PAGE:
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On the third floor of Cambridge Rindge and Latin School (CRLS), a student leaned forward and asked: Will the future of deep-sea technology be human or robotic?More than 1,000 miles away, in the Gulf of Mexico, Bruce Strickrott stood next to the Alvin, the deep-sea research submersible, and answered simply: both.Comparing human and robotic exploration was unfair, said Strickrott, the chief Alvin pilot with the Woods Hole Oceanographic Institution, because both have great value. But, he added, “Every time I’ve taken someone down in the submarine who’s only worked with [marine robotics], they always say, ‘I never knew it looked like that.’”Rindge and Latin students in Cambridge were communicating with Harvard researchers and scientists who were in the Gulf conducting a “verification cruise” — the first of its kind — on the Alvin sub, which had undergone a comprehensive upgrade over the last three years to expand its capabilities.Commissioned in 1964 as one of the world’s first deep-ocean submersibles, the vehicle had been out of service since December 2010. Having already completed more than 4,600 dives, Alvin’s upgrade now allows the sub to safely operate to more than 14,000 feet below the surface, 2,300 feet deeper than it could previously. Able to carry two scientists and a pilot on dives lasting up to 10 hours, the Alvin has located lost hydrogen bombs, explored hydrothermal vents, and surveyed the wreck of the RMS Titanic.With its new upgrade, the sub now has “all the bells and whistles,” said Peter Girguis, a professor in Harvard’s Department of Organismic and Evolutionary Biology. Girguis proposed the verification cruise, which was funded by the National Science Foundation. Joining forces with Paul McGuinness, the marine biology teacher at Rindge and Latin, Girguis gathered Alvin researchers, scientists, and crewmen to talk with the students about their work and discoveries, even sharing new images and videos not yet released to the public.Speaking in an interview a week prior to the Gulf expedition, Girguis stressed that “we need to begin doing a better job of engaging students” in marine science. “By the time students go to college, many see some career paths as impractical. We want to show [them] that marine science has many viable career options, not just being a professor. We need ocean engineers, captains who can pilot the ships, researchers who work in fisheries. We want to give students an unprecedented opportunity to engage with the people who are doing those jobs.”“The opportunity for all kinds of students to talk face-to-face to the people on a vessel like that, answering questions in the moment, is really valuable,” said Caspian Harding, a Rindge and Latin senior and an intern with the Girguis lab through the CRLS Marine Science Internship program at Harvard. “It shows you can be a pilot, an engineer, a videographer. All these options are open. It shows you really can pursue what you love.”The verification cruise included six to eight dives over several days. The trip tested the sub’s new upgrades and allowed researchers to complete “incidental science,” exploring the Gulf’s diverse ecosystems and further examining effects from the Deepwater Horizon oil spill in 2010.Responding to a student asking about “the next big questions” for marine science, Harvard graduate student and Girguis lab member Heather Olins said the possibilities were endless. “It’s a hard question to answer,” she said. “We know so little about the floor of the deep sea that all the questions are big questions.”At the end of the day, “out here at sea, a lot of people pitch in to help,” Girguis said. “The fact is, it really takes a team of people working together to get things done.”This collaboration is one of many between Harvard and the Rindge and Latin. To learn more about the University’s partnerships with local schools, visit Harvard Community Connections on the Web. read more
The think tank said its study was the first study to analyse the nature of asset managers’ engagement with companies with regard to climate change, “highlighting the fact that the global leaders’ shareholdings and relationships give them huge leverage to drive corporate action to support the Paris Agreement”.O’Neill said previous research had either looked at asset managers’ portfolios or their voting behaviour.“I’ve never seen anyone take an eclectic look at the sum of the engagement activities of the asset managers,” he told IPE.2020 Stewardship Code as benchmarkThe organisation used the UK’s new Stewardship Code – which takes effect from January next year – to benchmark the quality of asset managers’ engagement.The engagement score that InfluenceMap assigned to asset managers has many components. The think tank defines engagement as referring to all investor actions undertaken to influence the management strategy of investee companies, including: questions at AGMs and other company meetings, comments in the media or public fora, and filing of shareholder resolutions and voting.A spokeswoman for BlackRock said the firm “put a priority on engaging with a company on addressing climate-related issues” and engaged with 370 companies globally on the topic of climate risk in the past two years. She also noted that BlackRock had the largest stewardship team in the world.O’Neill said leadership was shown by organisations such as Legal & General because they had “sophisticated frameworks and enforcement mechanisms to transition the behaviour of companies towards Paris alignment”.“BlackRock appears to engage with a large number of companies, pushing them on disclosure and climate risk management,” he said. “This is reflected in our online scoring of BlackRock, which was shared with them.”The BlackRock spokeswoman also pointed to the firm’s activities away from company engagement, saying it offered product choices to investors that wanted to avoid specific sectors, and invested heavily in research demonstrating the relationship between sustainability issues, risk and long-term value creation.Asset owners nextInfluenceMap said the methodology applied by its ‘FinanceMap’ team was developed in consultation with leading global asset managers, with O’Neill naming Hermes Investment Management, LGIM and Sarasin as having provided input.He also said the think tank “iterated” its approach with the wider market, having approached all of the asset managers it ended up identifying in its report and obtaining “a high level of feedback”. “We would have adapted the methodology if we thought we got something wrong,” said O’Neill.O’Neill also told IPE that InfluenceMap had input from individuals at asset owners such as the Church of England Pensions Board (CEPB) and Sweden’s AP7.AP7 brought the perspective of a universal owner, which was at the heart of InfluenceMap’s work, said O’Neill.In its report, the think tank said it recognised asset owners’ important and growing role in shaping portfolios and driving the corporate engagement process and would probably expand its finance project to cover asset owners.The Principles for Responsible Investment recently said institutional investors were not making the most of the powerful tool of stewardship, and has launched a programme to promote more positive investor action.InfluenceMap’s report can be found here. Large asset managers are “collectively failing” to do enough to drive corporate action in support of international climate goals, according to a think tank.According to UK-based InfluenceMap, of the world’s 15 largest asset managers only Allianz, Legal & General Investment Management (LGIM) and UBS Asset Management “strongly and consistently” engage with investee companies about aligning their business models to meet the Paris Agreement goals.Some other European managers, like AXA, were not far behind in performance on climate engagement, the think tank wrote, while US firms such as BlackRock and Vanguard “call on companies to consider climate risks but do not drive behaviour change around climate models or policy lobbying”.Thomas O’Neill, research director of InfluenceMap, said: “If global asset managers wish to support the Paris Agreement and remain invested in the automotive, power and fossil fuel industries then they must engage robustly with companies in these sectors to accelerate their switch to low carbon technologies and ensure their policy lobbying supports climate targets.” read more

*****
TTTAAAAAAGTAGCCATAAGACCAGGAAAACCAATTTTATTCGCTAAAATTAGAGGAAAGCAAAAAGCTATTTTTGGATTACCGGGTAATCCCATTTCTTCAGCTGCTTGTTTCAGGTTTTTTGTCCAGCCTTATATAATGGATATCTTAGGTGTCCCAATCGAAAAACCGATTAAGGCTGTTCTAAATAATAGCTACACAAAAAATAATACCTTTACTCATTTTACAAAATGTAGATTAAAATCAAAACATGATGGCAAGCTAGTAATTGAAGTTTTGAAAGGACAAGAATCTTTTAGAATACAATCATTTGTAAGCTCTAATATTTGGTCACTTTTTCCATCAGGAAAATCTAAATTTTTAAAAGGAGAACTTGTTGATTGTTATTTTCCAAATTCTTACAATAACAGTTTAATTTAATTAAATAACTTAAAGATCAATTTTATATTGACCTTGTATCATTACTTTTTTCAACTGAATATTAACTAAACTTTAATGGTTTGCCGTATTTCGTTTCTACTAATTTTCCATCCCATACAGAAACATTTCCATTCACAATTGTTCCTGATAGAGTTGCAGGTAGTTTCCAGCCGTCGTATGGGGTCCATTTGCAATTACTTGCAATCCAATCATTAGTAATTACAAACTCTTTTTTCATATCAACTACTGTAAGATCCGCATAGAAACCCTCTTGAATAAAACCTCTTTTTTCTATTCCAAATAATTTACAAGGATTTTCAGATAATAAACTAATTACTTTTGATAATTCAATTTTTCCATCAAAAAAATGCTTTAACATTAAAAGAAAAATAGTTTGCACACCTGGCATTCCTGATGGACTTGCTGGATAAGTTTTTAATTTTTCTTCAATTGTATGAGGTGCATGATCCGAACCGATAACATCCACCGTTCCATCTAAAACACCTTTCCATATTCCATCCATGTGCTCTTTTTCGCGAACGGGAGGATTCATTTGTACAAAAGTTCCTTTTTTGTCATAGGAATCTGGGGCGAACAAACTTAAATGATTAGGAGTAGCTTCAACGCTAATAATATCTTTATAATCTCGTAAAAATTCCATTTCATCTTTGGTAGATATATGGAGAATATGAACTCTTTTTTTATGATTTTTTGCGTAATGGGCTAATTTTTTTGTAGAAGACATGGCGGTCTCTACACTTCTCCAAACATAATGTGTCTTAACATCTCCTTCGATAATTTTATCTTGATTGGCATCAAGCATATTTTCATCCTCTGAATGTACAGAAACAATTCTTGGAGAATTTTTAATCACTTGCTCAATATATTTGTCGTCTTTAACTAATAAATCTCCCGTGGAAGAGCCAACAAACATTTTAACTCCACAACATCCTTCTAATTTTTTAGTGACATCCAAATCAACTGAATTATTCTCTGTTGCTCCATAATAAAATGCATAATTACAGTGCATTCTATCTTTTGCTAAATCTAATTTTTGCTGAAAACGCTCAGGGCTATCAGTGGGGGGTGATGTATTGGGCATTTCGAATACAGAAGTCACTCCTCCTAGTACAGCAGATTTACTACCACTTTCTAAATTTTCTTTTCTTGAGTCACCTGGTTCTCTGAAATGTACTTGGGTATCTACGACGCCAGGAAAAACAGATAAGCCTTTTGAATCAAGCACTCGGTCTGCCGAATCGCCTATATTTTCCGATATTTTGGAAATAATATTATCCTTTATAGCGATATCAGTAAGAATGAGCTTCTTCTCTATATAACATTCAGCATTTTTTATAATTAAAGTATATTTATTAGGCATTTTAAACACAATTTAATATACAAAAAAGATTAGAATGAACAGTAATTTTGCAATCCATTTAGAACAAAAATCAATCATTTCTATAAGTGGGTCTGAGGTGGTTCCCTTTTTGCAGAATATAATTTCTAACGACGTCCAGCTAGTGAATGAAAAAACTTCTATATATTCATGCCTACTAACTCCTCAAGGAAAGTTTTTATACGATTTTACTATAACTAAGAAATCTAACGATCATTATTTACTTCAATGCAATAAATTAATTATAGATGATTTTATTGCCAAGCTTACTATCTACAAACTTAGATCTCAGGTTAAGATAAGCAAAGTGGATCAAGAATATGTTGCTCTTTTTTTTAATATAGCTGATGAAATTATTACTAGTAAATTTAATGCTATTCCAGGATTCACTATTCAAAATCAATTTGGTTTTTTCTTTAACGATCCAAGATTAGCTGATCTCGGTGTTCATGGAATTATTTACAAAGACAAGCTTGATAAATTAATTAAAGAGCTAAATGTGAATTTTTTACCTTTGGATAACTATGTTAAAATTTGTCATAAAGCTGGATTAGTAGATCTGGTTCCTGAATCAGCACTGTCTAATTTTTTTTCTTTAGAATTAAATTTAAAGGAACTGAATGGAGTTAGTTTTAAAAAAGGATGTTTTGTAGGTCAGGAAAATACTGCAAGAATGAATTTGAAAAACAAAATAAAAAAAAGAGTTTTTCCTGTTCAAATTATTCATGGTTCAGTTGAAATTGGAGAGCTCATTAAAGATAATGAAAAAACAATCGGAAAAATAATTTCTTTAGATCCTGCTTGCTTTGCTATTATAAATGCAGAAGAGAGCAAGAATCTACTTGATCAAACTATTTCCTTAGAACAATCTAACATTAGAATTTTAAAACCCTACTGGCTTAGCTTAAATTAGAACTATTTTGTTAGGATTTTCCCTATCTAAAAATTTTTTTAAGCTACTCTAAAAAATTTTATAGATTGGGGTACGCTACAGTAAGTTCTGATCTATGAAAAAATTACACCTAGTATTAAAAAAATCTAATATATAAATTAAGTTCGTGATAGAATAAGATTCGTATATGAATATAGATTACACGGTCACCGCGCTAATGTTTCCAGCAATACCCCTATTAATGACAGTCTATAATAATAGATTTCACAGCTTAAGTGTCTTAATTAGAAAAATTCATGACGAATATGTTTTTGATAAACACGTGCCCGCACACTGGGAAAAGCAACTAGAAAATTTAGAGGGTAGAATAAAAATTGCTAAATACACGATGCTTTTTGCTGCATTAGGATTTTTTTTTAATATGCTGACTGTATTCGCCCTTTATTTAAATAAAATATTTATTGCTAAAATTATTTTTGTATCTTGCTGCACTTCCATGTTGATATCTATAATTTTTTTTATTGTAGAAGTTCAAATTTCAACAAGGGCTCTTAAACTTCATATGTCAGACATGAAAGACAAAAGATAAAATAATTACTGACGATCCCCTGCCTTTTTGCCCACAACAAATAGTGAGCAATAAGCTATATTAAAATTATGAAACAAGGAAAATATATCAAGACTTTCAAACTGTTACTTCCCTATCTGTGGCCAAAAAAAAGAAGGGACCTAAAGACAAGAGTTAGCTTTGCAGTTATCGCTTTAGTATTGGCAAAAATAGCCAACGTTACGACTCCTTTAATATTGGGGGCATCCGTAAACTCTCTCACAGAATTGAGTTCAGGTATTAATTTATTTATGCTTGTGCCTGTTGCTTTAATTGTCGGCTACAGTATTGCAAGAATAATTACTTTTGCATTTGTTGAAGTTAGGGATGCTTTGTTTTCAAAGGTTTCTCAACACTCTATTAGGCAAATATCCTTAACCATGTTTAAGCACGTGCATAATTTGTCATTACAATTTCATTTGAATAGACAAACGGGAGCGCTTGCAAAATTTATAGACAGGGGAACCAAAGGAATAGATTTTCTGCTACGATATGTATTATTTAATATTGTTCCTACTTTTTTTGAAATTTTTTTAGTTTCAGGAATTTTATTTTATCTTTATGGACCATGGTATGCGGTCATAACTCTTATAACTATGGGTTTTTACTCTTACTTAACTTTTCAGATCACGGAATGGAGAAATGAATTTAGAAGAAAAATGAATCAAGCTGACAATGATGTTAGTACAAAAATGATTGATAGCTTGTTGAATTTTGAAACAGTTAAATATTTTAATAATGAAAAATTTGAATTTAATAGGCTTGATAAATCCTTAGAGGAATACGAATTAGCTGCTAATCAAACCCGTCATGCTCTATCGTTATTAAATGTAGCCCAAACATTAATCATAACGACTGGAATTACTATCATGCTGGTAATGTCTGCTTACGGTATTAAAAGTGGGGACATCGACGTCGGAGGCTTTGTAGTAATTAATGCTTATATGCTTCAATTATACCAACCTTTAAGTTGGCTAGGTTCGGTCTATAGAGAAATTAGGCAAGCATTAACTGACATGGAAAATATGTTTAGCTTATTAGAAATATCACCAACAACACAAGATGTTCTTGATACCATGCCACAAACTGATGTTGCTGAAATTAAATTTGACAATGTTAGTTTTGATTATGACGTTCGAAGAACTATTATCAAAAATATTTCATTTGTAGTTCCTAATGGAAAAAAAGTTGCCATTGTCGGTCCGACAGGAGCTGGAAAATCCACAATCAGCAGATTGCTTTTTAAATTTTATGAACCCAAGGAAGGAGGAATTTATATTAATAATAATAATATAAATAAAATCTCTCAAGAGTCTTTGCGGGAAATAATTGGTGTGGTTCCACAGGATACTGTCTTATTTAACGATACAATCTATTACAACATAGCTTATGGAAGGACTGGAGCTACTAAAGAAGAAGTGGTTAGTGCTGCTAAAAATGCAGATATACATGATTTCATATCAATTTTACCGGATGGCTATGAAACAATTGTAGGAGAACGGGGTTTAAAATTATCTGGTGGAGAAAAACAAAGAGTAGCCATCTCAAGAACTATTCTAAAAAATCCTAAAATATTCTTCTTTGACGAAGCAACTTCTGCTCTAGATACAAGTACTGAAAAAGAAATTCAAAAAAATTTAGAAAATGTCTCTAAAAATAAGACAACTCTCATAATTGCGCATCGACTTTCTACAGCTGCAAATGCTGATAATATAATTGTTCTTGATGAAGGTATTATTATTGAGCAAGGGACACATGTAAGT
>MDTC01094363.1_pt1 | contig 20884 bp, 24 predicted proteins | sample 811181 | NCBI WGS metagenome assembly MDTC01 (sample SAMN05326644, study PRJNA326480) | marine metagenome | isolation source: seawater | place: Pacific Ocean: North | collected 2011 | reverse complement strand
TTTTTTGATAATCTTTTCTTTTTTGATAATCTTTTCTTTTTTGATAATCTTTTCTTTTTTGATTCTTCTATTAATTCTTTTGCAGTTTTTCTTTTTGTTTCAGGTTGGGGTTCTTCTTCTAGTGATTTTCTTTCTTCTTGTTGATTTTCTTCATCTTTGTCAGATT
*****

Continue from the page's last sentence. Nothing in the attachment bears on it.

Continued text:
The panel says they add expertise in sports, business and labor relations to LA’s Olympic bid.The International Olympic Committee will select the 2024 host in 2017.Los Angeles is competing against proposals from Paris, Rome, Hamburg, Germany, and Budapest, Hungary. Hall of Famer and former Olympian Magic Johnson has been named vice chair of the group trying to lure the 2024 Olympic Games to Los Angeles.Johnson, who won five NBA titles with the Lakers, says in a statement that Los Angeles is “the best sports town in America.”The Los Angeles 2024 committee also said Wednesday that prominent labor leader Maria Elena Durazo would join Johnson as a vice chair of the board. Four-time Olympic gold medalist Janet Evans was named a vice chair in September. Newsroom GuidelinesNews TipsContact UsReport an Error read more